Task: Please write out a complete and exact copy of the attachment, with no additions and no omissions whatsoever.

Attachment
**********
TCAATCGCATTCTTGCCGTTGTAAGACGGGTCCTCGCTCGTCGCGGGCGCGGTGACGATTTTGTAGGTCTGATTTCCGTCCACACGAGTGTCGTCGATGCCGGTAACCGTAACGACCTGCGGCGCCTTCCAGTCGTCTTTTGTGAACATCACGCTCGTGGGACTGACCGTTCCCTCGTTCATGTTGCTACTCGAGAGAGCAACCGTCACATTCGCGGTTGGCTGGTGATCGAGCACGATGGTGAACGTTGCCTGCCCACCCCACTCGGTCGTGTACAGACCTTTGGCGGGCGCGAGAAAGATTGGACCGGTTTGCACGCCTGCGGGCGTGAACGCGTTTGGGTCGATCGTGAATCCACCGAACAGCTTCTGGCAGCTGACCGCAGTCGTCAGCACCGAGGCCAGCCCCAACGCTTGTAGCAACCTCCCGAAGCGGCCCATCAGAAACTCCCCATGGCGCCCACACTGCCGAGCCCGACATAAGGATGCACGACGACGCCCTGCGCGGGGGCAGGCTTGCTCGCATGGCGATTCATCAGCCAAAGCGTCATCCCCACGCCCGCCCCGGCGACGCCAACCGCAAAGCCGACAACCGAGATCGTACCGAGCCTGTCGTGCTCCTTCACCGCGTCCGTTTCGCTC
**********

TCAATCGCATTCTTGCCGTTGTAAGACGGGTCCTCGCTCGTCGCGGGCGCGGTGACGATTTTGTAGGTCTGATTTCCGTCCACACGAGTGTCGTCGATGCCGGTAACCGTAACGACCTGCGGCGCCTTCCAGTCGTCTTTTGTGAACATCACGCTCGTGGGACTGACCGTTCCCTCGTTCATGTTGCTACTCGAGAGAGCAACCGTCACATTCGCGGTTGGCTGGTGATCGAGCACGATGGTGAACGTTGCCTGCCCACCCCACTCGGTCGTGTACAGACCTTTGGCGGGCGCGAGAAAGATTGGACCGGTTTGCACGCCTGCGGGCGTGAACGCGTTTGGGTCGATCGTGAATCCACCGAACAGCTTCTGGCAGCTGACCGCAGTCGTCAGCACCGAGGCCAGCCCCAACGCTTGTAGCAACCTCCCGAAGCGGCCCATCAGAAACTCCCCATGGCGCCCACACTGCCGAGCCCGACATAAGGATGCACGACGACGCCCTGCGCGGGGGCAGGCTTGCTCGCATGGCGATTCATCAGCCAAAGCGTCATCCCCACGCCCGCCCCGGCGACGCCAACCGCAAAGCCGACAACCGAGATCGTACCGAGCCTGTCGTGCTCCTTCACCGCGTCCGTTTCGCTC